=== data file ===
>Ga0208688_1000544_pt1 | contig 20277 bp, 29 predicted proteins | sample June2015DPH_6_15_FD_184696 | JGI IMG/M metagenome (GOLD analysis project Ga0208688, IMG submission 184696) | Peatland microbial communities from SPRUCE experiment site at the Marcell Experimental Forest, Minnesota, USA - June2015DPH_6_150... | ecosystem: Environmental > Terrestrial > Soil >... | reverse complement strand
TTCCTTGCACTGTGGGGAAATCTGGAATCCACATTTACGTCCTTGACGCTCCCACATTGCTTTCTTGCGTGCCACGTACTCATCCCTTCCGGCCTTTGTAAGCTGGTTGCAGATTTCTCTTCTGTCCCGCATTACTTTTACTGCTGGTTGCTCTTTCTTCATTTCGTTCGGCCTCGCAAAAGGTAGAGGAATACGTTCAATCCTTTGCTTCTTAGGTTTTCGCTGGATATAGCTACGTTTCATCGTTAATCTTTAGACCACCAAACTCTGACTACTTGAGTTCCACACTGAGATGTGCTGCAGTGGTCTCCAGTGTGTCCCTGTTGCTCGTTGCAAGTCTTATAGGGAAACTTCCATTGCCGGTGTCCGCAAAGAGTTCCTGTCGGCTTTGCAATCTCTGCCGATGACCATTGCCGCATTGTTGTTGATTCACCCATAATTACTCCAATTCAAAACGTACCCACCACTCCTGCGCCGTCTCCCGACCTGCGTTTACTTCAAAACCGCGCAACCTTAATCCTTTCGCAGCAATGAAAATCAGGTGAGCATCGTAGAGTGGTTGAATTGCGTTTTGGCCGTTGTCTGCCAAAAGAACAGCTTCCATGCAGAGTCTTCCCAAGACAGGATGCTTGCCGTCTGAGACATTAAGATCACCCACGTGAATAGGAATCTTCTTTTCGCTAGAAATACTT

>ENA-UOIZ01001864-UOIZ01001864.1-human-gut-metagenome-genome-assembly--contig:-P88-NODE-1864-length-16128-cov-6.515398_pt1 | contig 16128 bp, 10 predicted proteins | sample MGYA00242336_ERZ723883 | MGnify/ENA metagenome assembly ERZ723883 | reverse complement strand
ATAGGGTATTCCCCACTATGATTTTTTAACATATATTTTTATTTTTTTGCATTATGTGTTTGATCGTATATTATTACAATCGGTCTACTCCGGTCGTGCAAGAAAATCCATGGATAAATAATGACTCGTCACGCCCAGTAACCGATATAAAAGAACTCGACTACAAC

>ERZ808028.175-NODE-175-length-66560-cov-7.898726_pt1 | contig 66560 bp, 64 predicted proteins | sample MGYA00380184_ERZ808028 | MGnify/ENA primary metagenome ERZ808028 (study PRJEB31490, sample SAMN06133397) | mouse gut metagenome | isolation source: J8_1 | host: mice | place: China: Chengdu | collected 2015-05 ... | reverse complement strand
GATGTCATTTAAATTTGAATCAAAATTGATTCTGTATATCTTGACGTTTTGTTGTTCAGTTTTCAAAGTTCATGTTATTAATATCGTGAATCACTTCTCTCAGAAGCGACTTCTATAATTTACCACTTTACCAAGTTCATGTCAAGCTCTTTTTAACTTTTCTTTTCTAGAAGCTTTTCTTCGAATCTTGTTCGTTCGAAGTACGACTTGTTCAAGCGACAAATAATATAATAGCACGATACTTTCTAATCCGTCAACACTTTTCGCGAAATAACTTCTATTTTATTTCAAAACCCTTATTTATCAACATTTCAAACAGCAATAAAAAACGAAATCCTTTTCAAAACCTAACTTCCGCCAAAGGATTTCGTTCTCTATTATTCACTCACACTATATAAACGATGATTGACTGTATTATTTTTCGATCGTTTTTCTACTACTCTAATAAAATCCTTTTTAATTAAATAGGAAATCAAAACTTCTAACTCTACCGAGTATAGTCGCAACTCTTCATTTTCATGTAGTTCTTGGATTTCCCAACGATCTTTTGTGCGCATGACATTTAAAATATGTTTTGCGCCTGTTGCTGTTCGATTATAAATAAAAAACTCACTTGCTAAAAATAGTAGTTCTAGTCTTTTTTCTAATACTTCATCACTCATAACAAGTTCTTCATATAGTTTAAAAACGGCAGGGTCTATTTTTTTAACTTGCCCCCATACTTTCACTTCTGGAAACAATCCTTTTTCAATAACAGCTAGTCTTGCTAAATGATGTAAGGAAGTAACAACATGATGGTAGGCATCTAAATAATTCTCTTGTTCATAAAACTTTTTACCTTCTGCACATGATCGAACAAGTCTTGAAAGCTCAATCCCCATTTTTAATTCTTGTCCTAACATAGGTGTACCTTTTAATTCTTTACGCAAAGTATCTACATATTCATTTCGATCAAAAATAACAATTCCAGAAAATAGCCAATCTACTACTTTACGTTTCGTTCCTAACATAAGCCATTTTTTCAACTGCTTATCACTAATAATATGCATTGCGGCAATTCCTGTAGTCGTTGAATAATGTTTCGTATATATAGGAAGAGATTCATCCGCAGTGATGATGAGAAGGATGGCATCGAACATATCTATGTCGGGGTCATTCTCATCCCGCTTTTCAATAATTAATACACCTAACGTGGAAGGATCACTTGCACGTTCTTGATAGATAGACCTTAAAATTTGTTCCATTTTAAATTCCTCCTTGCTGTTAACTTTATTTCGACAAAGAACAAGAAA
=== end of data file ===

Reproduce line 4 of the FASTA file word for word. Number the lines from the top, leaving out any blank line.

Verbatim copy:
ATAGGGTATTCCCCACTATGATTTTTTAACATATATTTTTATTTTTTTGCATTATGTGTTTGATCGTATATTATTACAATCGGTCTACTCCGGTCGTGCAAGAAAATCCATGGATAAATAATGACTCGTCACGCCCAGTAACCGATATAAAAGAACTCGACTACAAC